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Weds 6 July - Psalm 19

Psalm 19

The heavens declare the glory of God;
    the skies proclaim the work of his hands.
Day after day they pour forth speech;
    night after night they reveal knowledge.
They have no speech, they use no words;
    no sound is heard from them.
Yet their voice goes out into all the earth,
    their words to the ends of the world.
In the heavens God has pitched a tent for the sun.
    It is like a bridegroom coming out of his chamber,
    like a champion rejoicing to run his course.
It rises at one end of the heavens
    and makes its circuit to the other;
    nothing is deprived of its warmth.

The law of the Lord is perfect,
    refreshing the soul.
The statutes of the Lord are trustworthy,
    making wise the simple.
The precepts of the Lord are right,
    giving joy to the heart.
The commands of the Lord are radiant,
    giving light to the eyes.
The fear of the Lord is pure,
    enduring for ever.
The decrees of the Lord are firm,
    and all of them are righteous.

10 They are more precious than gold,
    than much pure gold;
they are sweeter than honey,
    than honey from the honeycomb.
11 By them your servant is warned;
    in keeping them there is great reward.
12 But who can discern their own errors?
    Forgive my hidden faults.
13 Keep your servant also from wilful sins;
    may they not rule over me.
Then I will be blameless,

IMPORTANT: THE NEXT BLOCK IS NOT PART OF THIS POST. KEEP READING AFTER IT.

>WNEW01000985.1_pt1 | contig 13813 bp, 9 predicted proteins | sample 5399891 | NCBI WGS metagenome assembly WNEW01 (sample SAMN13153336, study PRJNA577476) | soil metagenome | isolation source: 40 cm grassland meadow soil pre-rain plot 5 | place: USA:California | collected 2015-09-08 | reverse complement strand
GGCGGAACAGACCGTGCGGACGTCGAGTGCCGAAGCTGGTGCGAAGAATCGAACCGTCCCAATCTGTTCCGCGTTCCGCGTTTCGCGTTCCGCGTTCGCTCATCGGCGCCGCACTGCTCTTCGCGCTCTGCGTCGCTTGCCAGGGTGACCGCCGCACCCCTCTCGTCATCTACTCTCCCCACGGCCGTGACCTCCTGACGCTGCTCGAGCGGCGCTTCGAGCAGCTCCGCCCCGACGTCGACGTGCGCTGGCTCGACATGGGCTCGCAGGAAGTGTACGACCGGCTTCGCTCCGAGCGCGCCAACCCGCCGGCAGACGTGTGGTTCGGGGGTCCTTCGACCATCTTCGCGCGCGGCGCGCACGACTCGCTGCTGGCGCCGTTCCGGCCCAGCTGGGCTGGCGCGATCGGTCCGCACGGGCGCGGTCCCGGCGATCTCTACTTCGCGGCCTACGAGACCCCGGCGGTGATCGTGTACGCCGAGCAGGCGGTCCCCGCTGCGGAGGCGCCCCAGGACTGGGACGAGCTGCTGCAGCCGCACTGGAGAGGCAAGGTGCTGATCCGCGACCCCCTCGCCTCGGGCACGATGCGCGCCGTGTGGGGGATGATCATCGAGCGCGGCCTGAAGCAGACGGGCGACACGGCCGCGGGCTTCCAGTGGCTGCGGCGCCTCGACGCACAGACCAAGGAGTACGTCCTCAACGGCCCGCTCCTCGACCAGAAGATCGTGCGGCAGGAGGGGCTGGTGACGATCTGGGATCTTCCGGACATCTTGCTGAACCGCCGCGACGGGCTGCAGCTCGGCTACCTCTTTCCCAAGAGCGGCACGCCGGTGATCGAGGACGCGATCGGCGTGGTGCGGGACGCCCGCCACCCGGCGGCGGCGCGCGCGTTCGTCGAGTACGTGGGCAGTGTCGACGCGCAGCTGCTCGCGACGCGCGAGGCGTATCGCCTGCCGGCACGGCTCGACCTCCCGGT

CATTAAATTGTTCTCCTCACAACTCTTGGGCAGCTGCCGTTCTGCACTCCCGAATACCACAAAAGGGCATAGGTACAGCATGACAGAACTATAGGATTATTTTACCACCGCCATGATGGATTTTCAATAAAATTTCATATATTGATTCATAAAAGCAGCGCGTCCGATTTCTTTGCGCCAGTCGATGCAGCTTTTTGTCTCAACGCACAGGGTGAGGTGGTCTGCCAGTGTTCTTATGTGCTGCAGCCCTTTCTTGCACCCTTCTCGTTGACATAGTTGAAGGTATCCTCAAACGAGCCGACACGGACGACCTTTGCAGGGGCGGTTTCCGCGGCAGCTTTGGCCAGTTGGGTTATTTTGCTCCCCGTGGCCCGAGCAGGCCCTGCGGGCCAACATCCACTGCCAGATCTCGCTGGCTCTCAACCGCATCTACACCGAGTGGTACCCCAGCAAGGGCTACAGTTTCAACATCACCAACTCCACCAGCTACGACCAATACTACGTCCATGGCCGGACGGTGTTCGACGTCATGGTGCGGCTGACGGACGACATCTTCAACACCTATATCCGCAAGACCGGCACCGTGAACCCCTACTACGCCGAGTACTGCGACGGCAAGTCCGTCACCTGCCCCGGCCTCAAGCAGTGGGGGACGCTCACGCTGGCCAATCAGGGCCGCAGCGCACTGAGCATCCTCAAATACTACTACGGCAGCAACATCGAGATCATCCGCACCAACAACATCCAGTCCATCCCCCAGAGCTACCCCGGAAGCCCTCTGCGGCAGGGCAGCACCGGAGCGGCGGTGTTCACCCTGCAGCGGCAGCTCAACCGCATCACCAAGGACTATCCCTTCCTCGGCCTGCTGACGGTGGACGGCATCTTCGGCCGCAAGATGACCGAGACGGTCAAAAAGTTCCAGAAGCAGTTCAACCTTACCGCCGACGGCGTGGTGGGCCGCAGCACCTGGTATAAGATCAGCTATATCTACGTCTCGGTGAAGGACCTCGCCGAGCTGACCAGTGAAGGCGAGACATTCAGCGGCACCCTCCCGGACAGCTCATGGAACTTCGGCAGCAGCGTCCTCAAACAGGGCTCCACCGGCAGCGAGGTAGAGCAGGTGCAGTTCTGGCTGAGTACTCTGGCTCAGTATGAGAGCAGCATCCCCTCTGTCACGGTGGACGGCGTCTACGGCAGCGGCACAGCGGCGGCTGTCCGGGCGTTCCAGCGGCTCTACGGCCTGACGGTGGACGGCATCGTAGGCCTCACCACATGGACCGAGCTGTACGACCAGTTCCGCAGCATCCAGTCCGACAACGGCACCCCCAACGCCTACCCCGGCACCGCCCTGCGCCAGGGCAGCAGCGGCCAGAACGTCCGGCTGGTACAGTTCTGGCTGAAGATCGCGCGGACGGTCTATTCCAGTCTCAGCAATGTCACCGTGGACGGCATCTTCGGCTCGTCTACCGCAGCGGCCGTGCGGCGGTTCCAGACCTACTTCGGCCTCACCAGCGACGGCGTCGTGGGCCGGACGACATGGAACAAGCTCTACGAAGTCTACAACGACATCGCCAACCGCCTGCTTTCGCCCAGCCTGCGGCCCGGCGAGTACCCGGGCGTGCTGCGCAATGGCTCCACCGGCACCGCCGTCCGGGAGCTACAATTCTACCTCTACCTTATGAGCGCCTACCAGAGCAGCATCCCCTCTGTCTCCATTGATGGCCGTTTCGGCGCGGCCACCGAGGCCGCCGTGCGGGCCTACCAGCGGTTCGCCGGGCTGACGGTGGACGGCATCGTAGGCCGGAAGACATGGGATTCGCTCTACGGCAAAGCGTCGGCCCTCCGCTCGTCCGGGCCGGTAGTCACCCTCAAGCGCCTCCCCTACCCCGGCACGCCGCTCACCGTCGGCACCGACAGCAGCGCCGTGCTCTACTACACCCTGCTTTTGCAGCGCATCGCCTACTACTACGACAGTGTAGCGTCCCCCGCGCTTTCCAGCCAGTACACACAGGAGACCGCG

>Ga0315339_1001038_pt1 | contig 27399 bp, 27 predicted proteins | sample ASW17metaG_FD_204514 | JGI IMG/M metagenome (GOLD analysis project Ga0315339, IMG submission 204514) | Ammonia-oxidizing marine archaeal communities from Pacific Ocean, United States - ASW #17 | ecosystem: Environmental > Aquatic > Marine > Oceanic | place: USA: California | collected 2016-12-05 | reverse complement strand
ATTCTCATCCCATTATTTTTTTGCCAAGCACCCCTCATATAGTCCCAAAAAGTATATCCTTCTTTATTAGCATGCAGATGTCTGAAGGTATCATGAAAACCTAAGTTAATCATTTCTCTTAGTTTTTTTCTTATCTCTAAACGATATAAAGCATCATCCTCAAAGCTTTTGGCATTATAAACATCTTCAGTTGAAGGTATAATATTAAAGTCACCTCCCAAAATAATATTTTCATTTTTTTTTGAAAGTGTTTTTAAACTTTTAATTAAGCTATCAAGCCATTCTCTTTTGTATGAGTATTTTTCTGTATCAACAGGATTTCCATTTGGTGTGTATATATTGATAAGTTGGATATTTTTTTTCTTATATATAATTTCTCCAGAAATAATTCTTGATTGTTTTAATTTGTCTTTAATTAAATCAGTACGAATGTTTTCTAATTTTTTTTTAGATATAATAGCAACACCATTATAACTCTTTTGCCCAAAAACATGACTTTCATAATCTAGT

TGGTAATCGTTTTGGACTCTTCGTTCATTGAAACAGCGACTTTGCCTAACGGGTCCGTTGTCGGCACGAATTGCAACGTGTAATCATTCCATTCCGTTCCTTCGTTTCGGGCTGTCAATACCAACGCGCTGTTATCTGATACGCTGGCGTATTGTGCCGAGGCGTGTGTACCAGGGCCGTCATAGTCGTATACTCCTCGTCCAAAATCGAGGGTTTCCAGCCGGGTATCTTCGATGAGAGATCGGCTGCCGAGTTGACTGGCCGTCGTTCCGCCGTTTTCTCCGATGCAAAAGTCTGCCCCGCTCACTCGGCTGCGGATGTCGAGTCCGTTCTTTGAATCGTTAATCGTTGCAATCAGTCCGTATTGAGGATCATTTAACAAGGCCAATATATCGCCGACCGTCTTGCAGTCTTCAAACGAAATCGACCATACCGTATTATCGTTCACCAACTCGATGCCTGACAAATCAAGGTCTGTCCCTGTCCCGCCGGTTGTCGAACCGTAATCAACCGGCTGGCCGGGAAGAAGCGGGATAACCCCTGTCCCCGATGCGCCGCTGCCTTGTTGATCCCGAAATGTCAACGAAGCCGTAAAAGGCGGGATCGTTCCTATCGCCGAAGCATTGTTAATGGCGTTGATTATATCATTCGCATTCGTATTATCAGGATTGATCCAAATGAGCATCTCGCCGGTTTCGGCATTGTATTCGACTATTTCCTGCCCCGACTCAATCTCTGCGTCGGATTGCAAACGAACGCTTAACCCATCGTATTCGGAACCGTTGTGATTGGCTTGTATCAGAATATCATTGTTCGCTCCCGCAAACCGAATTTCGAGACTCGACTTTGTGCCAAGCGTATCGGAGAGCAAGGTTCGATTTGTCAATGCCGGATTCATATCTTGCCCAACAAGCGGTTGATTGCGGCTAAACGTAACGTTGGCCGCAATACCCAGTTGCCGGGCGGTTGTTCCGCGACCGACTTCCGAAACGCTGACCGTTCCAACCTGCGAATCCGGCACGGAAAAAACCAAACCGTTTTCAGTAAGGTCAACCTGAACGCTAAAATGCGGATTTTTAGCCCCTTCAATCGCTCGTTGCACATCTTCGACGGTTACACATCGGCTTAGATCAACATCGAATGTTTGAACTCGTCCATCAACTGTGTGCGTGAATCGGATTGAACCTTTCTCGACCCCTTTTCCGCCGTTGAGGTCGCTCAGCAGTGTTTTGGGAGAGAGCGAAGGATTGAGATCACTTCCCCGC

innocent of great transgression.

14 May these words of my mouth and this meditation of my heart
    be pleasing in your sight,
    Lord, my Rock and my Redeemer.

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Meditation on Psalm 19

Genesis 1:1 and 31 remind us that ‘In the beginning God created the heavens and the earth’ and ‘God saw all He had made and it was very good.’

Psalm 18 is a great hymn of praise where the psalmist concludes that ‘The LORD lives! Praise be to my rock! Exalted be God my Saviour!’

And Psalm 19 takes us to another place as we consider two things about our faith.
1. The glory of God in creation

  1. The Word of the LORD


For a moment go with your mind’s eye around the heavens as shown in the skies.
Are the clouds white and fluffy?
Are the clouds dark and foreboding?

Is the sun shining brightly?

Is the sun hidden from view for a while?

Is the moon reflecting the light of the sun?

Are the stars out in force?

As your eyes rove around during the day and during the night, go with the psalmist and say in a loud, clear voice, ‘The heavens declare the glory of God; the skies proclaim the work of His hands.’

These statements are in the present tense – i.e. ‘the heavens ARE DECLARING the glory of God; the skies ARE PROCLAIMING the work of His hands.’

Then we remember that God – Father, Son and Holy Spirit – was involved in creation and is still involved in the ongoing voice of creation.

There are many scientists who will tell us that science has advanced so far over the years that we can discount the biblical account of creation.

But there are many scientists who will say that science is compatible with the biblical account of creation.

An eminent physicist and astronomer, Robert Jastrow (died in 2008), said this: “At this moment it seems as though science will never be able to raise the curtain on the mystery of creation. For the scientist who has lived by his faith in the power of reason, the story ends like a bad dream. He has scaled the mountains of ignorance; he is about to conquer the highest peak; as he pulls himself over the final rock, he is greeted by a band of theologians who have been sitting there for centuries.”